Entrepreneurship: Listening, Learning, Leading, Doing

Entrepreneurs do two things in particular that set them apart from the average person: First they identify a need, second they identify how to satisfy that need. Every successful entrepreneur has satisfied both criteria, however many entrepreneurs or even the average person has satisfied both criteria, without ultimately becoming successful. The thing it seems that sets true entrepreneurs apart from everyone else is the act of actually doing; identifying the need and actually putting in place a system, business, policy that actually satisfies that need. Entrepreneurs are doers.

The majority of my business experience has come from being on the administrative team in charge of managing a Canadian Forces Band department as well as acting as the Vice-President of my ship’s Junior Rank’s Mess executive committee. In both capacities, I have held positions responsible for organizing, leading and mentoring groups of people, as well as planning appropriate allocation of our annual budget, be it on personnel training, acquisitions or operations. At times I have been the lead on planning operations, upon approval from my head of department, other times assigned specific tasks that fit into a larger plan requiring collaboration both intradepartmental and interdepartmental.

As my relatively near future will almost certainly involve entrepreneurship in the form of running a chiropractic practice, I have become nearing on obsessive learning about the topic, devouring books such as Win Friends and Influence People by Dale Carnegie (1), The Power of Habit (2) and Smarter Faster Better by Charles Duhigg (3) and The Lean Startup by Eric Ries (4). While each book offers different ideas on personal productivity, how to manage people and run a business it has become clear that being an entrepreneur, specifically a successful entrepreneur, requires a balance of strong leadership, passion for the product and the business, an ability to inspire employees and the public and perhaps most importantly the ability to face adversity head on and keeping doing, because entrepreneurs are doers.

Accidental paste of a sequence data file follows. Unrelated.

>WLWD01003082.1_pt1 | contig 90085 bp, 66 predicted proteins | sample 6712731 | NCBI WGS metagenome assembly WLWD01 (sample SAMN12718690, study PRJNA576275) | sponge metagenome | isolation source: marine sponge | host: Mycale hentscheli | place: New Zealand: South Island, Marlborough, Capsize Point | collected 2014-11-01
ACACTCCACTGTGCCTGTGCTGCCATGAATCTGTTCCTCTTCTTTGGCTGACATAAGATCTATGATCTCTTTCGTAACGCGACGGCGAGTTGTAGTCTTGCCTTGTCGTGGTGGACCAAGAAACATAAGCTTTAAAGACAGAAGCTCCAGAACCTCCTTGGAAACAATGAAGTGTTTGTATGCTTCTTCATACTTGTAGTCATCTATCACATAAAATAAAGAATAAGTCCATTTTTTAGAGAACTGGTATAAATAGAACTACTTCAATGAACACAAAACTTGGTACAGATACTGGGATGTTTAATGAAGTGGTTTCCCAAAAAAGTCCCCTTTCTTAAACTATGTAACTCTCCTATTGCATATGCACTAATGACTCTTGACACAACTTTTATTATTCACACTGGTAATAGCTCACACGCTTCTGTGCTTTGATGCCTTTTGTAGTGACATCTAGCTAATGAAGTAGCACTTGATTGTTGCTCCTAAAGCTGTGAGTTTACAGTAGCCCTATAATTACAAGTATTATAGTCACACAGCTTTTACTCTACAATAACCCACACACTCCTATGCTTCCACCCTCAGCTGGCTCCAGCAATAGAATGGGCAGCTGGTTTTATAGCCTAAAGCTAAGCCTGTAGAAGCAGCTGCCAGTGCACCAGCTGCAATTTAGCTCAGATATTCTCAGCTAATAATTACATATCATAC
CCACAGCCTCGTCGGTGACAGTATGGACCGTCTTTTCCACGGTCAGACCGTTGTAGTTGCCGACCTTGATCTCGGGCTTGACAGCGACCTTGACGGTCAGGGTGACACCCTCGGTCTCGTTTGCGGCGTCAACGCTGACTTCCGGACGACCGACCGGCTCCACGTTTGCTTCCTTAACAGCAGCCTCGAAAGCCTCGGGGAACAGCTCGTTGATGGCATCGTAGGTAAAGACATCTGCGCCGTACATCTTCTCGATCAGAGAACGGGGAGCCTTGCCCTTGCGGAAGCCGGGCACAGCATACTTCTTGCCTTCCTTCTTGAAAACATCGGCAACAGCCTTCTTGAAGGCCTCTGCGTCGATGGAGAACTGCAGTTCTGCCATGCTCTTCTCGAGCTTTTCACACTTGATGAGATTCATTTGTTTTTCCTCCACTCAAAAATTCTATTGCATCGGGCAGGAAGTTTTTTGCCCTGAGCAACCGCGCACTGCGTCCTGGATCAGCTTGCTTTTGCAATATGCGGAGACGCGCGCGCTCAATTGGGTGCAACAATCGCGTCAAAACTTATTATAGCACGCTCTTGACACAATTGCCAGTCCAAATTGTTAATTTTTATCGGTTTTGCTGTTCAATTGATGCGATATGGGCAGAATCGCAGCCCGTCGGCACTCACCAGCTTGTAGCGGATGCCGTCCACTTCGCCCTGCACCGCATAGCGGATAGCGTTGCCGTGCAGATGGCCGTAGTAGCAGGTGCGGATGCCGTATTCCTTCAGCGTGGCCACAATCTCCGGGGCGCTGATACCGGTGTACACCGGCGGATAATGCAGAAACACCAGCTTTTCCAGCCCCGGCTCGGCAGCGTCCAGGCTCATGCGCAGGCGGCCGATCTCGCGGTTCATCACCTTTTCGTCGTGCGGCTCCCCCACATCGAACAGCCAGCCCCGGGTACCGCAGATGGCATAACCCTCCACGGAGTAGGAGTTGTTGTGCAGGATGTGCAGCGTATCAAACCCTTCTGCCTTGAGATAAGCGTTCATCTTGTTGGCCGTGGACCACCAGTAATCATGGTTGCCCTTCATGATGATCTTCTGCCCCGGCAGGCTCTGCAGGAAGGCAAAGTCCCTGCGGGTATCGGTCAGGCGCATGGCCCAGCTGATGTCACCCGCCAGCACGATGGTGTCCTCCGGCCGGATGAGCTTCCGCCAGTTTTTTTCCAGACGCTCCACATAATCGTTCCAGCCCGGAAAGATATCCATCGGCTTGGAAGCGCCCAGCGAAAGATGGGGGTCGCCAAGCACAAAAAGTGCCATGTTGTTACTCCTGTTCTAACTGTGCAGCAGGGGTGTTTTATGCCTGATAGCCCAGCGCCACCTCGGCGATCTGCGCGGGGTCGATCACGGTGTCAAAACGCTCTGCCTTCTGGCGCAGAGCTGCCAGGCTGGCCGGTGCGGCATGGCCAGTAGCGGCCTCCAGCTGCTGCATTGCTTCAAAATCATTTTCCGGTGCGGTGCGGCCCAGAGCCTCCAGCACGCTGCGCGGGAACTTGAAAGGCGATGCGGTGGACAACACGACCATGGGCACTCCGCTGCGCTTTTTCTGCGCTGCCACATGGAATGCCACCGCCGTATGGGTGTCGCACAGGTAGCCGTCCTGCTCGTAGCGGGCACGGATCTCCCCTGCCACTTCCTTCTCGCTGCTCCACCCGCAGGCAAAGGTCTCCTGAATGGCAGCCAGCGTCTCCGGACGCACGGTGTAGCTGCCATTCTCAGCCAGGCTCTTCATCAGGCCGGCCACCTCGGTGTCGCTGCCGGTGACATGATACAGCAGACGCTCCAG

The Business Development Bank of Canada (BDC) entrepreneurial potential self-assessment is a quiz which compares your answers to the average obtained by entrepreneurs (5). My general profile result was just below that of the average entrepreneur with my attitudes falling somewhat below average, aptitudes at average and motivations above average. The attitudes sub section which I scored lower in is titled “action oriented”. I believe this is an accurate reflection of myself as I do not often need to complete easy tasks in order to feel successful, I often prefer to conduct thought experiments when addressing a task, or complicated situation rather than jumping into action. Charles Duhigg devoted an entire chapter to this concept in Smarter Faster Better analyzing the true productivity of performing certain tasks, be it doing all the shorter, easier tasks first to achieve a feeling of success or jumping into the difficult task first and leaving the simpler tasks for later (3). It seems to me the successful entrepreneur is action oriented enough to want to do things, in other words, they’re a doer, while not always just reaching for the low hanging fruit for their daily fix of success, which can ultimately result in stagnant growth.

With that, my ideal practice is one that I own and operate, with a diverse team including front desk staff, physiotherapist, massage therapist, associate chiropractor and eventually a naturopath and general practitioner. It is important that my staff and I share the same values when it comes to business and health care, as that will extend through us to our patients, who represent the cash flow/life blood of our business. While it is essential that the power dynamic is strictly understood, I will ensure that my staff feel they have a feeling of control over their element of the business and feel that they will be heard, as that is a necessary component of sharing and continuing to share the same values. Ultimately, my ideal practice is one that satisfies my idea of success, whatever it may be at any time, and I will achieve that by listening to my staff, my patients and never becoming stagnant. Being an entrepreneur is a lifelong endeavour, entrepreneurs are doers, I am a doer.

 

 

References

1. Carnegie D. How to win friends and influence people. 1st ed. New York: Simon and Schuster; 1981.

2. Duhigg C. The power of habit. 1st ed. New York: Random House; 2012.

3. Duhigg C. Smarter faster better. 1st ed. Penguin Random House; 2016.

4. Ries E. The lean startup. 1st ed. Crown Publishing Group; 2011.

5. Self-assessment, test your entrepreneurial potential [Internet]. BDC. 2017 [cited 2 February 2017]. Available from: https://www.bdc.ca/en/articles-tools/entrepreneur-toolkit/business-assessments/pages/self-assessment-test-your-entrepreneurial-potential.aspx

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